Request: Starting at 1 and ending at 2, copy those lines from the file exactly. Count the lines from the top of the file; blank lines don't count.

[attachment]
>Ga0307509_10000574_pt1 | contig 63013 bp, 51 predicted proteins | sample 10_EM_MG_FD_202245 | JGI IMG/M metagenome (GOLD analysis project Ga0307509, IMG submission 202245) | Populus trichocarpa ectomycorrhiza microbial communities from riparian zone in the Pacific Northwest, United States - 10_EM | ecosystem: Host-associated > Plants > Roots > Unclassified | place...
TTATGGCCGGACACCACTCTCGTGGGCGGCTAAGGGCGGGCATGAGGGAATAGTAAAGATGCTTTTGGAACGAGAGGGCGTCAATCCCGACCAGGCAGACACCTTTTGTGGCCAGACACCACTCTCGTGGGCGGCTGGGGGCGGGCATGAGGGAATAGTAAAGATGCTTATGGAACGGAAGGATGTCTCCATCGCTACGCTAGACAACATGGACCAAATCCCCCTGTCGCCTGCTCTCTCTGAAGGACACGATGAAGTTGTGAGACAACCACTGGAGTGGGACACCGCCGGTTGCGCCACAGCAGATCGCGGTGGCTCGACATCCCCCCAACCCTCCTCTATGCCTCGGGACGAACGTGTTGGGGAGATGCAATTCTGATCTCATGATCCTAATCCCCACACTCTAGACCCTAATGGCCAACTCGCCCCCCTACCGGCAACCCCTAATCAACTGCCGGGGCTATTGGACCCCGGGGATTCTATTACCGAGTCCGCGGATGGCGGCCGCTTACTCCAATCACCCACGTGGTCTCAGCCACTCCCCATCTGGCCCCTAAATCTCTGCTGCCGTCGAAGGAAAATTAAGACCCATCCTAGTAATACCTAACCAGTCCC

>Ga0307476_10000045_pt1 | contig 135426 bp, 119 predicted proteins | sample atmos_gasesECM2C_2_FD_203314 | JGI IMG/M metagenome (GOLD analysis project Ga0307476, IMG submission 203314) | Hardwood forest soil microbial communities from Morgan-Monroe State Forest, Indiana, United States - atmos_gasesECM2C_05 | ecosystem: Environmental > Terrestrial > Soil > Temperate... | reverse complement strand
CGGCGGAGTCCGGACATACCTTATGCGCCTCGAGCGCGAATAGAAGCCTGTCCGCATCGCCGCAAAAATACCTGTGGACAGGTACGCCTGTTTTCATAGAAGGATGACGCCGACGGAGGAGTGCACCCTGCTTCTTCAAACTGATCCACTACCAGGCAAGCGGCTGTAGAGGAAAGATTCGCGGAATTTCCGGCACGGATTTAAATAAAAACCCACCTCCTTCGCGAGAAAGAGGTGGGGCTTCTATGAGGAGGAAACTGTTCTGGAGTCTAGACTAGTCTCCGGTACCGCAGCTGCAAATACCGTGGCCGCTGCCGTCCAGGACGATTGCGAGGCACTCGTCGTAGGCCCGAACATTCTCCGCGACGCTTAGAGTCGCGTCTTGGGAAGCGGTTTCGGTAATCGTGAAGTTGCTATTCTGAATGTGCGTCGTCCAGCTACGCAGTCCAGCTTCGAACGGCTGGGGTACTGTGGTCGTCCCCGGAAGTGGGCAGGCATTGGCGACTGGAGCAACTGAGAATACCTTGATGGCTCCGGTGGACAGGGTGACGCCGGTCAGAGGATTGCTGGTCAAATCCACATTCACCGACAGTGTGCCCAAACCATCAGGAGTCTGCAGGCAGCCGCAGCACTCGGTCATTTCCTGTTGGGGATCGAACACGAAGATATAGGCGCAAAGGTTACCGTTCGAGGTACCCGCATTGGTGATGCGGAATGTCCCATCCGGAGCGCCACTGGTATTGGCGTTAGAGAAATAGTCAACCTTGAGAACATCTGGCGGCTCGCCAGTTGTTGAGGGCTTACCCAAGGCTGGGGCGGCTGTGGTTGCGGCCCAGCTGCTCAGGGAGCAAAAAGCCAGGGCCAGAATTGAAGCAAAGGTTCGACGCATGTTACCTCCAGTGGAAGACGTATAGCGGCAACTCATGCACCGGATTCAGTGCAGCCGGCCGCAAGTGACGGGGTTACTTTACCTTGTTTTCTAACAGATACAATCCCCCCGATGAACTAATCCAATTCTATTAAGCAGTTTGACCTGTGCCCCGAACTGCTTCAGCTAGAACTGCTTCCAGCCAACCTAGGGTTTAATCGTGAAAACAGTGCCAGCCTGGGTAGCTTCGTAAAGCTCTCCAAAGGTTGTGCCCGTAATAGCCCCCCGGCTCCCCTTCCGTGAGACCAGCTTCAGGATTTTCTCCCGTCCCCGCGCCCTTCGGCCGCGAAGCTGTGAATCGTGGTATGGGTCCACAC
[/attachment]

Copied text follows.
>Ga0307509_10000574_pt1 | contig 63013 bp, 51 predicted proteins | sample 10_EM_MG_FD_202245 | JGI IMG/M metagenome (GOLD analysis project Ga0307509, IMG submission 202245) | Populus trichocarpa ectomycorrhiza microbial communities from riparian zone in the Pacific Northwest, United States - 10_EM | ecosystem: Host-associated > Plants > Roots > Unclassified | place...
TTATGGCCGGACACCACTCTCGTGGGCGGCTAAGGGCGGGCATGAGGGAATAGTAAAGATGCTTTTGGAACGAGAGGGCGTCAATCCCGACCAGGCAGACACCTTTTGTGGCCAGACACCACTCTCGTGGGCGGCTGGGGGCGGGCATGAGGGAATAGTAAAGATGCTTATGGAACGGAAGGATGTCTCCATCGCTACGCTAGACAACATGGACCAAATCCCCCTGTCGCCTGCTCTCTCTGAAGGACACGATGAAGTTGTGAGACAACCACTGGAGTGGGACACCGCCGGTTGCGCCACAGCAGATCGCGGTGGCTCGACATCCCCCCAACCCTCCTCTATGCCTCGGGACGAACGTGTTGGGGAGATGCAATTCTGATCTCATGATCCTAATCCCCACACTCTAGACCCTAATGGCCAACTCGCCCCCCTACCGGCAACCCCTAATCAACTGCCGGGGCTATTGGACCCCGGGGATTCTATTACCGAGTCCGCGGATGGCGGCCGCTTACTCCAATCACCCACGTGGTCTCAGCCACTCCCCATCTGGCCCCTAAATCTCTGCTGCCGTCGAAGGAAAATTAAGACCCATCCTAGTAATACCTAACCAGTCCC